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Kiln People
Beth Meacham, David Brin

Feed

Feed - Mira Grant Reading this book is like finding a particularly succulent looking chocolate, putting it in your mouth, start chewing with enthusiasm, only to find that it has a crunchy frog filling!

I love zombie movies, Romero's "Dead" series, Shaun of the Dead, Zombieland, Fido etc. Unfortunately when it comes to zombie novels I have not had much luck so far, World War Z: An Oral History of the Zombie War, Day by Day Armageddon, Rot & Ruin are not awful but they don't score very high on my personal enthusiometer. So when I noticed that Feed is a Hugo nominated novel and I hoped that this will be "the one". I mean a zombie book nominated for a Hugo? A Hugo nomination is certainly not a guarantee of quality, but at least the books tend to be fairly high brow affairs, not something I would expect from a zombie book. So I was hoping this book will be "the one", like the Dune or The Stand of zombie fiction. Alas, no.

It all started so well with a cleverly conceived post zombie breakout USA, not quite "post-apocalypse" as government still functions and people still live in houses with electricity and plumbing, not to mention the Internet. This is something of a dystopia though as people live in fear in their high-tech fortified homes, their freedom is restricted to keep the zombie plague under control and they have to have their blood tested numerous times a day for "virus amplification". The idea of a zombie virus has been done to death, but the the virus amplification concept is brilliant. Everybody is infected but the virus is dormant until triggered in various ways, occasionally it is spontaneously triggered for no apparent reason, being bitten also has the expect zombification effect. The back story of how the plague came about is also cleverly conceived and the pseudo science believable. Unfortunately, having built such an interesting world where the zombie menace is always present but still manageable the author suddenly decided to derail her own novel as if she was having a sudden attack of virus amplification herself.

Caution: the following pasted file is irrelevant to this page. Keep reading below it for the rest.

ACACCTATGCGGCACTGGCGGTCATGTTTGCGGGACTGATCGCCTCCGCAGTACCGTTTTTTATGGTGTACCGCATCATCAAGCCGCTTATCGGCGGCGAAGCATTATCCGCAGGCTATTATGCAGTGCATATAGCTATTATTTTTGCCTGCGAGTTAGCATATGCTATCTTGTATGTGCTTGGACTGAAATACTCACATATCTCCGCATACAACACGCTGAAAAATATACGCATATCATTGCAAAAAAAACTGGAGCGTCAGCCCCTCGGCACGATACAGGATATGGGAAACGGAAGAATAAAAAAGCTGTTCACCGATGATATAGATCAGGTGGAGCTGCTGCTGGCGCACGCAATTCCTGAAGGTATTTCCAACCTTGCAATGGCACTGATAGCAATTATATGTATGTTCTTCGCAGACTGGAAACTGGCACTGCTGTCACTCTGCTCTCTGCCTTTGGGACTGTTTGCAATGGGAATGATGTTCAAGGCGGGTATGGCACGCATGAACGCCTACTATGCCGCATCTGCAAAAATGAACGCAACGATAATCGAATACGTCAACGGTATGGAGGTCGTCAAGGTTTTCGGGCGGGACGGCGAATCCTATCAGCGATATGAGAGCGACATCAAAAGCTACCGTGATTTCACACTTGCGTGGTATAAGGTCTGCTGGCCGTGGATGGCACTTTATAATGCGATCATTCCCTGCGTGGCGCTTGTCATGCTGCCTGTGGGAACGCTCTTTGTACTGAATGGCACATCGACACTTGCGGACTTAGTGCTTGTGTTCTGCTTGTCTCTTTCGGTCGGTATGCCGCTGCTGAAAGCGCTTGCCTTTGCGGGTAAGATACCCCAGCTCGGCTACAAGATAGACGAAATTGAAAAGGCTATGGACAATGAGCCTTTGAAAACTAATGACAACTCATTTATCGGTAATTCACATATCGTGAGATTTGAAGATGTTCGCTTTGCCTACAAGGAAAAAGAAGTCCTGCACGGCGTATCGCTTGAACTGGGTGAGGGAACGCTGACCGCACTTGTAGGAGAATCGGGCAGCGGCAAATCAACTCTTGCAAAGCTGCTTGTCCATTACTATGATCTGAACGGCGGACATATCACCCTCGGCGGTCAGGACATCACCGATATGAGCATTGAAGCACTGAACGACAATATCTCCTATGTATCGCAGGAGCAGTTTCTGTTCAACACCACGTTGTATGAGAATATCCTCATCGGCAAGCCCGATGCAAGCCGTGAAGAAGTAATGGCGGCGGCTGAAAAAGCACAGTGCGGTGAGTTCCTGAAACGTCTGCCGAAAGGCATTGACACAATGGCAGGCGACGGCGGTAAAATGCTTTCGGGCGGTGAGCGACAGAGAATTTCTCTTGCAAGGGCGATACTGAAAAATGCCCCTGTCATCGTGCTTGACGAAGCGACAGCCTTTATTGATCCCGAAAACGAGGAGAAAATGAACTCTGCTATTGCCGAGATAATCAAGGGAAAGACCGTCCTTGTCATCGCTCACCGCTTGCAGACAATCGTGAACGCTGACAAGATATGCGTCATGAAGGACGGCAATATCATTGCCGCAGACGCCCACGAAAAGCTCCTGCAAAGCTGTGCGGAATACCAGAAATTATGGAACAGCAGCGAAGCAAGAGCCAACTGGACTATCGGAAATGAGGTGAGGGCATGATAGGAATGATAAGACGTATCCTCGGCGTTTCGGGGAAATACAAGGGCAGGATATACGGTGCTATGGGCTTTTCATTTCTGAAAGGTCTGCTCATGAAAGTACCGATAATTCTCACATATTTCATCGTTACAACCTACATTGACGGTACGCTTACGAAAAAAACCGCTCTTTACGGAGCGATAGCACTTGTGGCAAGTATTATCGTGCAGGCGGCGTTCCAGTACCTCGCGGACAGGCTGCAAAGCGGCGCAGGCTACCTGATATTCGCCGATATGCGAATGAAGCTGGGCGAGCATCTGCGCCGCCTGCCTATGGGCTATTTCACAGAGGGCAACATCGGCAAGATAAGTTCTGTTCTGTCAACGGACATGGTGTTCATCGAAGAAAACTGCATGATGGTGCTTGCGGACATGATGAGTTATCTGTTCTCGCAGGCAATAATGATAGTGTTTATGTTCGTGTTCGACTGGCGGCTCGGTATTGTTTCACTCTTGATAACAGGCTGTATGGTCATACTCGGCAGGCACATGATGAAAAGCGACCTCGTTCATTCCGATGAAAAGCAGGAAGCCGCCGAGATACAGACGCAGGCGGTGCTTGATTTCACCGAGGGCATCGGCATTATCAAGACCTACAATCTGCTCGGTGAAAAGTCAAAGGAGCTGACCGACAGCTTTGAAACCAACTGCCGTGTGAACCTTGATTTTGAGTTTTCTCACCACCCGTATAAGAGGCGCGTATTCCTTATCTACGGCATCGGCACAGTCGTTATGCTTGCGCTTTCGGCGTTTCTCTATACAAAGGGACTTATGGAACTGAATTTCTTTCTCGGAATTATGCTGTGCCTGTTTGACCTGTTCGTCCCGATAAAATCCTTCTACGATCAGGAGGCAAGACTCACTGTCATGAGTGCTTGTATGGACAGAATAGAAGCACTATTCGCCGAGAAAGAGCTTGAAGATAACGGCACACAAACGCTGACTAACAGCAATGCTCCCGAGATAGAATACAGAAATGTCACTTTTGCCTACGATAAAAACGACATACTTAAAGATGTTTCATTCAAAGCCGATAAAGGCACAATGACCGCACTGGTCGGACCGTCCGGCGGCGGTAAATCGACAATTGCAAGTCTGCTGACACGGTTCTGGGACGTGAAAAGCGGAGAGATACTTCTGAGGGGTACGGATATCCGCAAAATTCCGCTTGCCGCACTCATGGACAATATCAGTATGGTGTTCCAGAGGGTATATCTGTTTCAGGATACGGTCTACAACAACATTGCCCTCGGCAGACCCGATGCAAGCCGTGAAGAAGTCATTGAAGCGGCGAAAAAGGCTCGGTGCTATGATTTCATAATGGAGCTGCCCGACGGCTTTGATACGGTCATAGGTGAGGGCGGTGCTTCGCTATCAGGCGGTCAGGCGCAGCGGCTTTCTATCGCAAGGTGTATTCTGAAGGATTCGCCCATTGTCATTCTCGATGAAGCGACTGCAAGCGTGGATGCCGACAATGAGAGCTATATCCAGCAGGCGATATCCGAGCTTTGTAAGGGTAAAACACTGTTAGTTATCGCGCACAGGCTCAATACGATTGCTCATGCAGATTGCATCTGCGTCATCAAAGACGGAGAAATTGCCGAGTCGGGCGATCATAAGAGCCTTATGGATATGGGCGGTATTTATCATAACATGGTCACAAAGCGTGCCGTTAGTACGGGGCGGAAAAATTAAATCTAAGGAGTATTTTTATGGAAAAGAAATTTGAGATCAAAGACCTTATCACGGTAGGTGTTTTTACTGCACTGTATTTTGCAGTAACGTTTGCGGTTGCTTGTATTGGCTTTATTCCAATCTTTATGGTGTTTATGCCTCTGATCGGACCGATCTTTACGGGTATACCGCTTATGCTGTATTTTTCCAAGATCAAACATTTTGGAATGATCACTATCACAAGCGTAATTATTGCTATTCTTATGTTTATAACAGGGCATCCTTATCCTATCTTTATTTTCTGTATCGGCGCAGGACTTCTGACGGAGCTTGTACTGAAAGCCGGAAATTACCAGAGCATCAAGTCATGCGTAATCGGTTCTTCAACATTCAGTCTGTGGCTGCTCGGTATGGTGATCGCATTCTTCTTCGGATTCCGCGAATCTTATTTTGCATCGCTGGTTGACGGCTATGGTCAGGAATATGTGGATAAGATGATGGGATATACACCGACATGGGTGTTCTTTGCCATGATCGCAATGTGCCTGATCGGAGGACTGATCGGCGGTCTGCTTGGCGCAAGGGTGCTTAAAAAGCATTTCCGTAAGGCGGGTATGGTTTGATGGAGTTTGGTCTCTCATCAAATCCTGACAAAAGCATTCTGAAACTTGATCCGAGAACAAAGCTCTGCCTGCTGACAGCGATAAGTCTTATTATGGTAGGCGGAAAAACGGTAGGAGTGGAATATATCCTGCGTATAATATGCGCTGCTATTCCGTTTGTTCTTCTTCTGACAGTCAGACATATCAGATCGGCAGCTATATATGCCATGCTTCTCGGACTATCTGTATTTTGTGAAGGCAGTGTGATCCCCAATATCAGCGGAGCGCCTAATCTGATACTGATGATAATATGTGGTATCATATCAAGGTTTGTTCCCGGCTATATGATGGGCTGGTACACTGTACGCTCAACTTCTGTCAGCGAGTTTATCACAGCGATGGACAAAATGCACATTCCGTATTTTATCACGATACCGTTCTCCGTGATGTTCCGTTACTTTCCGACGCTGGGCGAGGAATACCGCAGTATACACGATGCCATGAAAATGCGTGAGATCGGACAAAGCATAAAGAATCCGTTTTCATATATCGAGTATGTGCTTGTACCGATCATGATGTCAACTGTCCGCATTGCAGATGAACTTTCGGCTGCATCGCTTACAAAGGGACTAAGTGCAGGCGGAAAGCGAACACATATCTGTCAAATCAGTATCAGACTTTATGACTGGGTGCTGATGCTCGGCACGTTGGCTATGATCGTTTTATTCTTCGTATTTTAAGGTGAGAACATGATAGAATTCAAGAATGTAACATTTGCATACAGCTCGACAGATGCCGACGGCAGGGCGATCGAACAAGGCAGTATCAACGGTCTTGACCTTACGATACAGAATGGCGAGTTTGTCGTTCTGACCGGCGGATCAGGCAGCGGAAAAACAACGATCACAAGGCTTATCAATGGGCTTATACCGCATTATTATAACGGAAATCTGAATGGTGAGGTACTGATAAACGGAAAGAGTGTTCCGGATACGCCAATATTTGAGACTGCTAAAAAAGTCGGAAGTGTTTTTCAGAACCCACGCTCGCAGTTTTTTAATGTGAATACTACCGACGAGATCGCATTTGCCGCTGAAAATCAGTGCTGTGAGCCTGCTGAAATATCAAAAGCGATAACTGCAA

For some reason the author wanted to waste her ingenious setting on a dull story line that focuses on her annoying blogger protagonists spending all their time following some damn senator on his Presidential campaign trip. The pages and pages of campaign coverage are a total snoozefest*, which is only occasionally livened up by cameo-like zombie attacks, aside from these nothing very interesting transpires during most of the novel. It would have helped if the main characters are worth following in and of themselves but I find them to be insufferable smart mouthed YA-ish stock characters, they remind me of the Scooby Gang (not in a good way).

The tragedy towards the end is a welcome bit of pathos that gives the book more of poignancy, thus avoiding its own zombification, it came almost too late though. Mira Grant (Seanan McGuire by day) is clearly a talented writer with the potential to write top notch sf novels. This one was heading there for a while until she suddenly decided to make a sharp left turn straight for the ditch. It is hard to imagine what went wrong, perhaps her muse deserted her all of a sudden? It may be a good idea for Mira Grant to contact China MiƩville and borrow some of whatever it is he is smoking.

* I "read" this book in audiobook format, and I have just realized a new advantage of audiobooks. You can read and snooze at the same time, some of it may even seep into your subconscious. I wonder if I dreamed the good parts of this novel.